‘Oh.’ Arthur turns the card onto its side, as though viewing the subject from the side might clear the matter up. ‘That explains why it’s so confused.’
‘...Yes,’ Carolyn agrees doubtfully. ‘In any case, I’d give the penguin to Douglas, it’s more his style.’
‘You really think so?’
‘Okay. It’s just that, the pigeon - I mean, the partridge sings when you open it, and Douglas likes music, so I thought maybe -’
‘Why don’t you save that one for Tiffy?’ Carolyn interrupts.
‘Oh I already wrote Tiffy’s card. Did you know there’s this shop where you can record your own messages in the card? I recorded myself singing Merry Christmas - the lady in the shop said she’d never heard anything like it!’
‘I don’t doubt it,’ Carolyn replies drily, though as ever Arthur simply beams in response.
‘Aww, thanks Mum. I can make a singing one for you too if you like, only I -’
‘No, that’s alright Arthur. You save your singing for Tiffy, I’m sure she’ll be thrilled.’
Which is, Carolyn thinks, the absolute truth, unlikely as it might seem. The two of them are absolutely sappy for each other; she has never seen anything quite like it. She is glad, she supposes, for her son’s happiness. A little worried too of course; much as he usually bounces back quite quickly (he is Arthur after all), Carolyn has seen him heartbroken more than once and she has no desire to do so again. More than either of these, though, she suspects she is rather… proud. It is a pleasant feeling, though not one she plans to shout about overmuch.
‘Okay so that means I’ve got the penguins for Douglas, the sleigh for Martin, and now I just need one for Theresa - what sort of Christmas card do you think a Princess would want?’
‘Give her the one with the dragon in a teacup,’ Herc chimes in helpfully.
‘Do you think she’d like that?’
‘I think she would love it,’ Herc confirms, to which Arthur responds with a joyful little hop that almost knocks his head against the doorframe.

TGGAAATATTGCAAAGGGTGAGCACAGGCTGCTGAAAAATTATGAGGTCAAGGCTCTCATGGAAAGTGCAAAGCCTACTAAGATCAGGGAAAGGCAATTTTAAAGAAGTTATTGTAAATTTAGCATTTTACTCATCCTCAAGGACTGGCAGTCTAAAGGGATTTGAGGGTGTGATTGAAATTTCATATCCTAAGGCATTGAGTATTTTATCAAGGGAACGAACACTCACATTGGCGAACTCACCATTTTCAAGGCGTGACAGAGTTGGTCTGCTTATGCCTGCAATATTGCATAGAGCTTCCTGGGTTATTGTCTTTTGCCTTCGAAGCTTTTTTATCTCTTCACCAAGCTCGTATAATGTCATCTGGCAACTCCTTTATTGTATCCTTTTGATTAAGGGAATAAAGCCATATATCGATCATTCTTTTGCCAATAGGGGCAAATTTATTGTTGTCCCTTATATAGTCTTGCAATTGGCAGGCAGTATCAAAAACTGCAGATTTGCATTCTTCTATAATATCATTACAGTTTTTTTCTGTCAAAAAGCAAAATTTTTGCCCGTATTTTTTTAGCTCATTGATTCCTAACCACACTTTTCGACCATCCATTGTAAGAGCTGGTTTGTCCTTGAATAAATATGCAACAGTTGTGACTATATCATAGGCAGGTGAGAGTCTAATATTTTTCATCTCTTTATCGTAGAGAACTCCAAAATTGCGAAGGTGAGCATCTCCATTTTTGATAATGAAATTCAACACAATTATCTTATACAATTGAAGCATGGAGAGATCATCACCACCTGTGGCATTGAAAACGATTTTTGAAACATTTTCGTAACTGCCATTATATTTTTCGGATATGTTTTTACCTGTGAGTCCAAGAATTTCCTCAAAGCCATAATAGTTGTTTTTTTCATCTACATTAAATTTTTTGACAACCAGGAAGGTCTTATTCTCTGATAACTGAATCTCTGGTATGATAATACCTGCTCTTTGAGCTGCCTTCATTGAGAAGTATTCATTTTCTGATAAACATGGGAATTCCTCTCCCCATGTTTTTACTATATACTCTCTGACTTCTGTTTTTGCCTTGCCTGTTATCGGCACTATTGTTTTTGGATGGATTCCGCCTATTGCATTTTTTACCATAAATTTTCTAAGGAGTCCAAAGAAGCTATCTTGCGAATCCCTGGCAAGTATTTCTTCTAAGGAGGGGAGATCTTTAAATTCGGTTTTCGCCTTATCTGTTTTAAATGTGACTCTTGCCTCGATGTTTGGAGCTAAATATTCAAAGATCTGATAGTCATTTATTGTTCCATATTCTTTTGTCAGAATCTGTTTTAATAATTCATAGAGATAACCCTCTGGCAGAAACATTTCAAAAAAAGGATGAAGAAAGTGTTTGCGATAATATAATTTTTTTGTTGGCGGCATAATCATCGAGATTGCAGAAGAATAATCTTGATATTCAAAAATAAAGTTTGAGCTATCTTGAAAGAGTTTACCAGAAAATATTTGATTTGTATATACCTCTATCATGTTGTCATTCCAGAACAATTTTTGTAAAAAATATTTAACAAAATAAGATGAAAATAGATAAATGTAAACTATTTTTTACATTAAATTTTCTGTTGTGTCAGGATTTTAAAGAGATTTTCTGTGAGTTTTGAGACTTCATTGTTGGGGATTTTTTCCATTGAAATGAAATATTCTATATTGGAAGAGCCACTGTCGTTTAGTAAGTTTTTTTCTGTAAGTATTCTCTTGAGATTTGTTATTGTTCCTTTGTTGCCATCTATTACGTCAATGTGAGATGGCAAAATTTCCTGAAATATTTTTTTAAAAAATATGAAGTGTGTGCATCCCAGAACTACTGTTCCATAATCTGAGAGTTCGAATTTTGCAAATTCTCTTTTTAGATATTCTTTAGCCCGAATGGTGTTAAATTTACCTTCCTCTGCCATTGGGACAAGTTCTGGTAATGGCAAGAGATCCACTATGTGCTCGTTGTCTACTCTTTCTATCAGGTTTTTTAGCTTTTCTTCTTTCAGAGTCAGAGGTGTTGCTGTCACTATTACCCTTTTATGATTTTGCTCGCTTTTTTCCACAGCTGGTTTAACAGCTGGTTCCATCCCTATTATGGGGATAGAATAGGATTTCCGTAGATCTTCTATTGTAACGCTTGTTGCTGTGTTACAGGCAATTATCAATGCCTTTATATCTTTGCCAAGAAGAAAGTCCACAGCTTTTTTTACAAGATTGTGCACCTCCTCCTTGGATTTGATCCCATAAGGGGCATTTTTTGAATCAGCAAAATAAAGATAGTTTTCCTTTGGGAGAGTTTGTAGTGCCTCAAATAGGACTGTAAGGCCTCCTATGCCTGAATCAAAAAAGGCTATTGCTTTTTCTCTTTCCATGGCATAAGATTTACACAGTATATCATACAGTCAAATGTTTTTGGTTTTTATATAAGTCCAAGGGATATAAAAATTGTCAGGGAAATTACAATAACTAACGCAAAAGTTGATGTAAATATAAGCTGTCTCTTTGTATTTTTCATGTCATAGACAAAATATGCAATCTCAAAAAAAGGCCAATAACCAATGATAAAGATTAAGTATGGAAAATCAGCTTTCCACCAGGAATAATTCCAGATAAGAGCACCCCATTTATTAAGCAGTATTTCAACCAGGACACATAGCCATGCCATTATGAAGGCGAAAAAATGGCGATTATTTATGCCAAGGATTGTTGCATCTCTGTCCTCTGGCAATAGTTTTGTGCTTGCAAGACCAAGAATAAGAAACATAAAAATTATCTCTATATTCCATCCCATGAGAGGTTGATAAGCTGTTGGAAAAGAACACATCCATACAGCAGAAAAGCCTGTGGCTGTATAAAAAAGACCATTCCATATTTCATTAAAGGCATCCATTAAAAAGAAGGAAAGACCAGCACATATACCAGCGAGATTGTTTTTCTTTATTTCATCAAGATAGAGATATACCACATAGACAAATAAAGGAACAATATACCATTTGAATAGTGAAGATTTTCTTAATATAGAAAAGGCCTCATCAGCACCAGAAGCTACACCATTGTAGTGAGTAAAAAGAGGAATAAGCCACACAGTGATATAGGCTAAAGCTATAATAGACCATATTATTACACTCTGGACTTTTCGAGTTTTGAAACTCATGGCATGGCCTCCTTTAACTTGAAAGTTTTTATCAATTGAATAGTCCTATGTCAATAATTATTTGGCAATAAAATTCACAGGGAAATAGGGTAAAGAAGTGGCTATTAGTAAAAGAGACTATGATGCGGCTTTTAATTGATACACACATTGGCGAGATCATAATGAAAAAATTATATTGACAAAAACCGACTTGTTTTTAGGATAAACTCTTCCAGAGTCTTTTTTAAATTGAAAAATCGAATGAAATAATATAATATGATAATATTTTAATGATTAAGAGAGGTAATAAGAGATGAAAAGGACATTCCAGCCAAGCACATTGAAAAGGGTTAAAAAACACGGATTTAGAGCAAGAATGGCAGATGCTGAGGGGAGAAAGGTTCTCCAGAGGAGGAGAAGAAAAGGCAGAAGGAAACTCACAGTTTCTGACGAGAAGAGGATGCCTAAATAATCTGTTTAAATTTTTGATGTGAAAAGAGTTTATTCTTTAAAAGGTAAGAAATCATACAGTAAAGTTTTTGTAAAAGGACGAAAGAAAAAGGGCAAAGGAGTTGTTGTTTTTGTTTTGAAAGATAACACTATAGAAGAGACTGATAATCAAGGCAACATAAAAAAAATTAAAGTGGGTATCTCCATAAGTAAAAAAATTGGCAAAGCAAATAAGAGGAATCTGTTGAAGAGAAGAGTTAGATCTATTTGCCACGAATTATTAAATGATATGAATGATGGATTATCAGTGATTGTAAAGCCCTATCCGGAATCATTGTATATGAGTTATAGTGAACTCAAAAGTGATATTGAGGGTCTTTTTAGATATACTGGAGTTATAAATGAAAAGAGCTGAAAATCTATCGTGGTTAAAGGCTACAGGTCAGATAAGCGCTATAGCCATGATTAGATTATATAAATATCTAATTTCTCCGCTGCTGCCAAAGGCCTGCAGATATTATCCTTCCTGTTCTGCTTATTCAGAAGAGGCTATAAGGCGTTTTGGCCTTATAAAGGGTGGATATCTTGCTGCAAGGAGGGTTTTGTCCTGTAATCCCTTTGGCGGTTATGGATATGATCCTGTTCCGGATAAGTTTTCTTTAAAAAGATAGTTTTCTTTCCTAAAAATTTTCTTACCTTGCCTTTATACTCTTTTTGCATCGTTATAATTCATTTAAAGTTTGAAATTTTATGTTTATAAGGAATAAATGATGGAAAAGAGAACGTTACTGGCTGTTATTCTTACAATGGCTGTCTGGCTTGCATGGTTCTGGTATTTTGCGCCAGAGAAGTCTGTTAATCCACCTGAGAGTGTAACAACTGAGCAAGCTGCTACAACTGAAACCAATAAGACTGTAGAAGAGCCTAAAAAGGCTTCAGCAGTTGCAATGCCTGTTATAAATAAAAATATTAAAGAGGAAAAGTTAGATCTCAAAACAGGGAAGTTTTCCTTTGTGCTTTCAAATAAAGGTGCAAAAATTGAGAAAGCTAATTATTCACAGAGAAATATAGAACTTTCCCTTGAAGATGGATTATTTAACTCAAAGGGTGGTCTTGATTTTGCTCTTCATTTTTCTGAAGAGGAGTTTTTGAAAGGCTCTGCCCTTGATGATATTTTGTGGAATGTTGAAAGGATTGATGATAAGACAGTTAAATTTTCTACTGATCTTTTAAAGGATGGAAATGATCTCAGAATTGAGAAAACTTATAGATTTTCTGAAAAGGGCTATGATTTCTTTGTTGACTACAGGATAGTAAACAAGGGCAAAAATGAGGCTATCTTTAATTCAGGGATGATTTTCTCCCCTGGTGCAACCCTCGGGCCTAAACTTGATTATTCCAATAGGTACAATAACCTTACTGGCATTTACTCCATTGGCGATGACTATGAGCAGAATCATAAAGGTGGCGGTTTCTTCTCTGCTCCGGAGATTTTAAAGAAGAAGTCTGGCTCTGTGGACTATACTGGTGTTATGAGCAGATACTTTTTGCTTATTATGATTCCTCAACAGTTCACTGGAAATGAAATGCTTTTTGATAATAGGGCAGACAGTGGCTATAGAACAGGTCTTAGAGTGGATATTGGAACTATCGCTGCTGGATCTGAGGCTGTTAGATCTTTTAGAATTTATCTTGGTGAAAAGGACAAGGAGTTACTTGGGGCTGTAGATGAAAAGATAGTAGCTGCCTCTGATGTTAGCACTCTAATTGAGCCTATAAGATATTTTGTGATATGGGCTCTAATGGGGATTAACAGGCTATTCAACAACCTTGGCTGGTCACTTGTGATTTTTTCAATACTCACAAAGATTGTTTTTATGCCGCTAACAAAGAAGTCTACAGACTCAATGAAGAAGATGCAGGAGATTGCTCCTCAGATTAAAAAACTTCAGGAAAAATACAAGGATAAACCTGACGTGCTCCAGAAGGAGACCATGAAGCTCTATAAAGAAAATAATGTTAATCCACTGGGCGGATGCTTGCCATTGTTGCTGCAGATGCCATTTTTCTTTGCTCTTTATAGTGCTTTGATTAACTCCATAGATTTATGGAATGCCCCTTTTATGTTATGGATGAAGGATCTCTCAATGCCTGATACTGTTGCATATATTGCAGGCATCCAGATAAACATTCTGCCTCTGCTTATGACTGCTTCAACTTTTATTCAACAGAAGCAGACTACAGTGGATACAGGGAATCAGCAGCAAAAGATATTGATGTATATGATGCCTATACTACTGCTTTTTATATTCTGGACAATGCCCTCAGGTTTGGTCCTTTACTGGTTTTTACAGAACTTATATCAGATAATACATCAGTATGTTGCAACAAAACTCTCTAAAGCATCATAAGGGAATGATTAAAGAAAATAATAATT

‘This is going to be the best Christmas ever!’ he exclaims.
‘You said that last year,’ Herc reminds him, though without any annoyance.
‘And the year before,’ Carolyn agrees with a sigh. Arthur and Herc both know her well enough to recognise the smile in her voice even if it does not appear on her face. Both of them also know well enough not to mention it aloud.
It is late, and Hercules is humming again. The entire house smells of cinnamon and nutmeg; there are multi-coloured fairy-lights strung around every window, and Arthur is heaping what seems like every blanket they possess into a single armchair.
‘Eggnog for two; hot chocolate for one?’ Hercules calls, carrying a tray of three mugs through from the kitchen.
‘Ooh, does it have -?’
‘The works, as requested,’ Hercules interrupts, taking a step back to avoid being bowled over by Arthur as the younger man clambers over the sofa to reach him. Arthur takes the hot chocolate with a rush of thanks and slurps it quickly, smearing his face with cream in the process and grinning fit to burst.
‘I have a feeling that I’m going to need something stronger than eggnog to get through the next few days,’ Carolyn remarks drily as she retrieves her own drink with one hand, a blanket with the other, and settles into her chosen seat.
‘Yours has extra bourbon, don’t worry,’ Herc replies, leaning over to kiss Carolyn’s cheek. Carolyn accepts the gesture with unusual good grace and sips her drink approvingly.
‘Okay, so we’ve got a choice of films,’ Arthur announces, suddenly businesslike. He places his hot chocolate with exaggerated care on a small side table and leans down to a stack of DVDs, which he proceeds to rifle through. ‘Shall we have a vote?’
‘Why don’t you just surprise us?’ Herc suggests, sitting beside Carolyn on the sofa and pulling her blanket to cover his own knees as well as hers. Carolyn tugs it back proprietorially, to which Herc responds by simply shifting closer and putting an arm around her shoulder.
‘Are you sure?’ Arthur checks doubtfully, now kneeling on the floor with three DVDs in each hand. He glances at Carolyn for approval.
‘Go on,’ Carolyn rolls her eyes. ‘Take your pick.’
‘Aww, thanks Mum!’ Arthur exclaims, immediately shuffling the cases rather roughly as he searches for one which is just that bit more brilliant than the others.
‘We may have just made a terrible mistake,’ Herc admits with an amused twist of his lips.
‘It's Christmas,’ Carolyn tells him, somewhat smugly, ‘as you so astutely continue to remind me.’
‘Yes…’ Herc agrees slowly.
‘Ooh, what about this one?’ Arthur interrupts before Carolyn can respond.
‘Again, dear heart?’ Carolyn sighs with fond exasperation.
‘It's got my name on it, Mum!’ Arthur protests joyfully.
‘Yes,’ Carolyn rolls her eyes. ‘We know.’
Nevertheless, she is smiling when Arthur starts the DVD, and still smiling when she falls asleep leaning on Herc’s shoulder just over an hour later.